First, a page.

Group | Management of Fevers

In tropical primary care facilities, fever is by far the most frequent complaint presented by patients. Malaria is declining globally viral infections have become the leading cause of fever. Due to the lack of diagnostic tools for non-malaria causes of fever, antibiotics are prescribed for the majority of cases when the malaria test is negative. This over-prescription of antibiotics at primary care level fuels antibiotic resistance, a major public health threat. Health workers urgently need novel point-of-care tests and evidence-based guidelines to better take care of patients with fever.

Our research on management of fevers aims to improve ways of diagnosing and treating patients with common infections in primary care in an integrated way, and to increase rational antimicrobial use.

Causes of Fever

Deployment of malaria diagnostic tests should go hand-in-hand with providing evidence-based guidelines for the management of the ‘negative syndrome’ – that is, detecting other causes of fever when the malaria test is negative. A first important step is to understand causes of acute febrile episodes, which is the subject of our research on fever etiology.

Interactive Electronic Decision Support Tools

Treating patients with fever in primary care can be challenging for health workers; adequate diagnostics and disease management tools are often lacking. We seek to support the current IMCI strategy through increasing the evidence base on the diagnosis and management of common infections and through the development and validation of novel, integrated disease management tools. This includes electronic, smartphone-based, decision trees.

Host Biomarkers

Host biomarkers are promising tools to improve care for patients with fever; examples include oxygen saturation or hemoglobin to detect patients with severe disease requiring hospital referral, and C-reactive protein or procalcitonin to identify patients in need for antibiotic treatment. We seek to integrate existing host biomarkers point-of-care tests into innovative disease management tools, and to evaluate their use in the tropical primary care setting. We also aim at identifying novel host biomarkers that can help manage patients with infections.

D'Acremont V et al. Beyond malaria: causes of fever in outpatient Tanzanian children. N Engl J Med. 2014;370(9):809-817. DOI: 10.1056/NEJMoa1214482

Keitel K et al. A novel electronic algorithm using host biomarker point-of-care tests for the management of febrile illnesses in Tanzanian children (e-POCT): a randomized, controlled non-inferiority trial. PLoS Med. 2017;14(10):e1002411. DOI: 10.1371/journal.pmed.1002411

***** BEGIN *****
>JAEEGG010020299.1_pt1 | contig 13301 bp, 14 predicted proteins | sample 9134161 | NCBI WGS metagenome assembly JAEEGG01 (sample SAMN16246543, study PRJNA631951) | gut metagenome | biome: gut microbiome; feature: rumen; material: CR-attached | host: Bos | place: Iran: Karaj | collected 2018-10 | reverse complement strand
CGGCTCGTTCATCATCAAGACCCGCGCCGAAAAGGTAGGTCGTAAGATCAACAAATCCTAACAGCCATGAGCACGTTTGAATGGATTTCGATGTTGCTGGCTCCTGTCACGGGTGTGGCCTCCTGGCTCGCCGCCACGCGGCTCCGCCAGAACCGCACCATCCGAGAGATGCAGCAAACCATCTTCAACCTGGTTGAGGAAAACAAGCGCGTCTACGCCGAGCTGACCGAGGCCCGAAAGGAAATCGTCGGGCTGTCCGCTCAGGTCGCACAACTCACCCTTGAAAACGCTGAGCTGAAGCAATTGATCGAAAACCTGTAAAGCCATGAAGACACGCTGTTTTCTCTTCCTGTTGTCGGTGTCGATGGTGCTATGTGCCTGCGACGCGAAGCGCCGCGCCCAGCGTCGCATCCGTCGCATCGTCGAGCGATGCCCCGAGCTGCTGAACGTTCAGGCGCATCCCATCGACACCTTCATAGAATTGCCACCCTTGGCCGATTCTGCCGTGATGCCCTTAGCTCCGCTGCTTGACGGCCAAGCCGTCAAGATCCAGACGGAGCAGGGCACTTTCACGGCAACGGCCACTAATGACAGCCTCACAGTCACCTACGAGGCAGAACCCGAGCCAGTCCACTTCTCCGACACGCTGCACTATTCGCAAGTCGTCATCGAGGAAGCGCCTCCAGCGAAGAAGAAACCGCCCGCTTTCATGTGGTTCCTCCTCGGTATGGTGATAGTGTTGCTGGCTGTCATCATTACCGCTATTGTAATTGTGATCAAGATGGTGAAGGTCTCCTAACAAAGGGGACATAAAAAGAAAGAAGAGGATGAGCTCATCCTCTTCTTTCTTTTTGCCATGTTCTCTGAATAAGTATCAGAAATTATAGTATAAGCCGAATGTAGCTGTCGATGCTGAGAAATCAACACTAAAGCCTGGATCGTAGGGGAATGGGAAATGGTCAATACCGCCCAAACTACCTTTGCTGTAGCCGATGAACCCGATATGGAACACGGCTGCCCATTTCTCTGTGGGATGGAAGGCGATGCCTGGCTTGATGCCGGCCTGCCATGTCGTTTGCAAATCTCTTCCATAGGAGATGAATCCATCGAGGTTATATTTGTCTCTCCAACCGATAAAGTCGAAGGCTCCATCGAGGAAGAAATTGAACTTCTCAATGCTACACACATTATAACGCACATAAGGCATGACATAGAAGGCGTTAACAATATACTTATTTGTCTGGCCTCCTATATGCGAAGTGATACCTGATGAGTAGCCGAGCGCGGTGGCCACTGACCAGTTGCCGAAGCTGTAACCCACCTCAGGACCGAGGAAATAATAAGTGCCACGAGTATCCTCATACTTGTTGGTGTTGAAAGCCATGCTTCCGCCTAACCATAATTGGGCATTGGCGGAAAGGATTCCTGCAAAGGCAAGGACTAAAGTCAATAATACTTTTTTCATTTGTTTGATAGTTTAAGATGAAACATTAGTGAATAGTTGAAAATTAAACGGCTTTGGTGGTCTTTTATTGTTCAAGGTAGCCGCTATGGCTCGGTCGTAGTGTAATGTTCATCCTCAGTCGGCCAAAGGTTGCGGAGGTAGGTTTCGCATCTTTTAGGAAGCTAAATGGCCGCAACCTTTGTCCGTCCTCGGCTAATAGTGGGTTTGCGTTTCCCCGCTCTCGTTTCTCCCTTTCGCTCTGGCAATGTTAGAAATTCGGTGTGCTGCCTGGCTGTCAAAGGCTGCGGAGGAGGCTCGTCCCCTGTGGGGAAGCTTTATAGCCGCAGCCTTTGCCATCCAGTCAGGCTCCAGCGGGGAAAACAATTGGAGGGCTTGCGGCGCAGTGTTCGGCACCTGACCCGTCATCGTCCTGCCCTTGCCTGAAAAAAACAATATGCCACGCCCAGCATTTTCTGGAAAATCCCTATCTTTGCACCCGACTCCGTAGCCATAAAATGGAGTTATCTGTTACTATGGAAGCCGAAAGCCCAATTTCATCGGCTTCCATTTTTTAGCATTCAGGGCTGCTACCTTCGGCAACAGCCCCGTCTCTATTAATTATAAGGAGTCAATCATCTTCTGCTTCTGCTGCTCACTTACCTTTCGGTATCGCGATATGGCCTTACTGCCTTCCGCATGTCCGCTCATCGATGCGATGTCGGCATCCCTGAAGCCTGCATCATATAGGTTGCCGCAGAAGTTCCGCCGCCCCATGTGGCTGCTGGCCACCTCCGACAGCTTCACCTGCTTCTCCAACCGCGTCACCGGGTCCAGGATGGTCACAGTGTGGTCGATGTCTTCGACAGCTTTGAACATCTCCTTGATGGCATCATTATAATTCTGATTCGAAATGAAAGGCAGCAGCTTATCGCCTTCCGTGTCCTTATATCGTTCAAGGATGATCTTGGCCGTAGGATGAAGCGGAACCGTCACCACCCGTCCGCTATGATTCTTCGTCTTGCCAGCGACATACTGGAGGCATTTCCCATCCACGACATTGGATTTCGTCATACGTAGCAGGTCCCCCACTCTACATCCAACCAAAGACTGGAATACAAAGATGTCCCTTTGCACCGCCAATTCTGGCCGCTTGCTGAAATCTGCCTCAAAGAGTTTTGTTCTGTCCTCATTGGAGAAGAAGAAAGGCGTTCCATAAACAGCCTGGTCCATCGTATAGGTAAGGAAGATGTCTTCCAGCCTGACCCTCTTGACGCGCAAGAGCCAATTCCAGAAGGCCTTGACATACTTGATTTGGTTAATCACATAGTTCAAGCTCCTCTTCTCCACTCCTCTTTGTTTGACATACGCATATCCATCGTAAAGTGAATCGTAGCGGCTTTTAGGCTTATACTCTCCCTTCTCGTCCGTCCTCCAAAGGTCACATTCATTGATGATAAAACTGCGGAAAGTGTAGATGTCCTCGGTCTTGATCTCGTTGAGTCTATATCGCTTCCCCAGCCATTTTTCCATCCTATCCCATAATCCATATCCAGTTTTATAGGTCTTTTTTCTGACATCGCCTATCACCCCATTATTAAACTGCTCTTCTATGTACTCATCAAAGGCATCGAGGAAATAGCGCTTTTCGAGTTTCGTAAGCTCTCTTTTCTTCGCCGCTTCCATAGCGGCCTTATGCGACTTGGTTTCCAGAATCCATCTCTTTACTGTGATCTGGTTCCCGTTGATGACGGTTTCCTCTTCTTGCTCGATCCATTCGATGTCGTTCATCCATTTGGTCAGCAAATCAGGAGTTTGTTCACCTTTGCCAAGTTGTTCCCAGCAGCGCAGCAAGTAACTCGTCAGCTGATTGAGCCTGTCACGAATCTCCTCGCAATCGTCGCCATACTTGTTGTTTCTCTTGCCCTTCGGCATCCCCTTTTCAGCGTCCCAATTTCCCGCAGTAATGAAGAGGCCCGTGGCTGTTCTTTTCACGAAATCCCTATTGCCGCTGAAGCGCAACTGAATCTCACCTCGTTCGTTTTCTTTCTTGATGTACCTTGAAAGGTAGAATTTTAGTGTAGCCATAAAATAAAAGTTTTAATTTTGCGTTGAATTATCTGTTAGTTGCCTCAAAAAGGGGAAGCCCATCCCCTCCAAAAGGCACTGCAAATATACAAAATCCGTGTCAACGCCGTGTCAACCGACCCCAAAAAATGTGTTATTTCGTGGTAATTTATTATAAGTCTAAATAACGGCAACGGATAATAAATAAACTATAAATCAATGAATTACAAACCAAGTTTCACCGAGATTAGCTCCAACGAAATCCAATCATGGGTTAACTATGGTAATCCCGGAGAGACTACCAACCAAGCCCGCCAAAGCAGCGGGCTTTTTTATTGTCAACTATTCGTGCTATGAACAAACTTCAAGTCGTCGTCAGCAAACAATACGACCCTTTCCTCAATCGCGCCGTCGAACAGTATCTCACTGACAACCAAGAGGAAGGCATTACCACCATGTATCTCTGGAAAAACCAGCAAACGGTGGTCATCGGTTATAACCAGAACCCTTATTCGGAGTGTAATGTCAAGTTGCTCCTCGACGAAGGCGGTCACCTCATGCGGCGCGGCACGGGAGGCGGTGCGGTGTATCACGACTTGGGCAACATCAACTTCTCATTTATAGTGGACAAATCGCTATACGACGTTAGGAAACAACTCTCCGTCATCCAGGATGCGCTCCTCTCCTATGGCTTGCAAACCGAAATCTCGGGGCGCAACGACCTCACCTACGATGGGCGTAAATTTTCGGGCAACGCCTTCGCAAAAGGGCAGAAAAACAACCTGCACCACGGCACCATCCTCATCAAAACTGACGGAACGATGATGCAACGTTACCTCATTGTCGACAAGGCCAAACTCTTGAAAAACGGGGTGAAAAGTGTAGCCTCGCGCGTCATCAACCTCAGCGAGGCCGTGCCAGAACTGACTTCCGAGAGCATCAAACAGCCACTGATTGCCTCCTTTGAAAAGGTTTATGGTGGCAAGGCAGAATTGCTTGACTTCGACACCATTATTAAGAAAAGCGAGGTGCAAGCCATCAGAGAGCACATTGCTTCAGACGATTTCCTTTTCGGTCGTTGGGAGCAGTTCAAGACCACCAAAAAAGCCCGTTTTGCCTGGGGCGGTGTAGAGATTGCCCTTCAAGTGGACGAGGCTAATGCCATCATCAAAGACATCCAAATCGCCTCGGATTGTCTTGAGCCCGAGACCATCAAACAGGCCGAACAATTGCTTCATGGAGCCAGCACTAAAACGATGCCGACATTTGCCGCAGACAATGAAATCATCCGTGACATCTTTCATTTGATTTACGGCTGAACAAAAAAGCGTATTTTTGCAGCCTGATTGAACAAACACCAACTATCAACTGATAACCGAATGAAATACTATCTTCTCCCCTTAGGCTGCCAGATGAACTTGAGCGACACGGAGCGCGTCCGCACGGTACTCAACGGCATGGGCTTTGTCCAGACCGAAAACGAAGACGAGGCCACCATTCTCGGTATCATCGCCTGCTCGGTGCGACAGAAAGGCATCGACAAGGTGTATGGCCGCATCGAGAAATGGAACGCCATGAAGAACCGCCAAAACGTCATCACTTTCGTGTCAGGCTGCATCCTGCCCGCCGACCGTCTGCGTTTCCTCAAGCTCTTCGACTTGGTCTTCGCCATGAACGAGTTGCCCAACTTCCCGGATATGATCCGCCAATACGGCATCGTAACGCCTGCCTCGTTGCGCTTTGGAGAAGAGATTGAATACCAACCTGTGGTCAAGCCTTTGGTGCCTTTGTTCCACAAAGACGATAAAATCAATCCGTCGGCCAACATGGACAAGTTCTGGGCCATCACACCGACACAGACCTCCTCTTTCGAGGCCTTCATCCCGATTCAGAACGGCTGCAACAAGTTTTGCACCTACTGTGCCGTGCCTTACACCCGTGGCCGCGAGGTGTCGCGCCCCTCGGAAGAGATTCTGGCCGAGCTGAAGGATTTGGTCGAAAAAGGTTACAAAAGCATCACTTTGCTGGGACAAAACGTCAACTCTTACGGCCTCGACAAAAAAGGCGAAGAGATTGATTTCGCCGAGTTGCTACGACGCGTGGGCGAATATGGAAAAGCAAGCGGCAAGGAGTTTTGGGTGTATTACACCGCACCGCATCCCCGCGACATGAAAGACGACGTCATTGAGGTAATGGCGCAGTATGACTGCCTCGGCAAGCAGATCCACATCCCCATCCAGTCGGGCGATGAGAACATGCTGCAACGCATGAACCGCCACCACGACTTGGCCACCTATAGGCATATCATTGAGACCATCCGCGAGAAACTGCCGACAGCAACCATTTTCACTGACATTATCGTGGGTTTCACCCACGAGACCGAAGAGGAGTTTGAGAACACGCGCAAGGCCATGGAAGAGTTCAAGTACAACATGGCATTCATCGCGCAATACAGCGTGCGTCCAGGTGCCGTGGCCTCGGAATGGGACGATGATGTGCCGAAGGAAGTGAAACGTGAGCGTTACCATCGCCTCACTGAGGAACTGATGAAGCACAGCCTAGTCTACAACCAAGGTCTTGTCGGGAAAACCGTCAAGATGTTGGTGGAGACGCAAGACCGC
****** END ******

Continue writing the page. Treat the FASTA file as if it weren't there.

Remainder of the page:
Rambaud-Althaus C, Shao A.F, Kahama-Maro J, Genton B, D'Acremont V. Managing the sick child in the era of declining malaria transmission: development of ALMANACH, an electronic algorithm for appropriate use of antimicrobials. PLoS One. 2015;10(7):e0127674. DOI: 10.1371/journal.pone.0127674

Erdman L.K et al. Biomarkers of host response predict primary end-point radiological pneumonia in Tanzanian children with clinical pneumonia: a prospective cohort study. PLoS One. 2015;10(9):e0137592. DOI: 10.1371/journal.pone.0137592

Shao A.F et al. New algorithm for managing childhood illness using mobile technology (ALMANACH): a controlled non-inferiority study on clinical outcome and antibiotic use in Tanzania. PLoS One. 2015;10(7):e0132316. DOI: 10.1371/journal.pone.0132316

With malaria transmission declining in many parts of Africa, there is increasing awareness that most acute febrile episodes are due to other pathogens, such as viral and bacterial infections. As some of these are life-threatening and may cause epidemic outbreaks; they must be identified and treated appropriately.  

In 2008 our group conducted the first comprehensive study on causes of fever in children presenting to outpatient care in Sub-Saharan Africa. 

We continue to characterize causes of fevers in a more recent adult and pediatric Tanzanian outpatient cohort through the SAFIA project (funded by the Gates Foundation), a collaboration between the Policlinique Médicale Universitaire in Lausanne and the University Hospital of Geneva Virology Laboratory. The project uses cutting-edge next-generation sequencing techniques.  

We are particularly interest in translating evidence on causes of fever into clinical practice and public health interventions. This includes the development and validation of electronic disease management tools and the identification and assessment of host biomarkers, and the integration of surveillance strategies with disease management programs.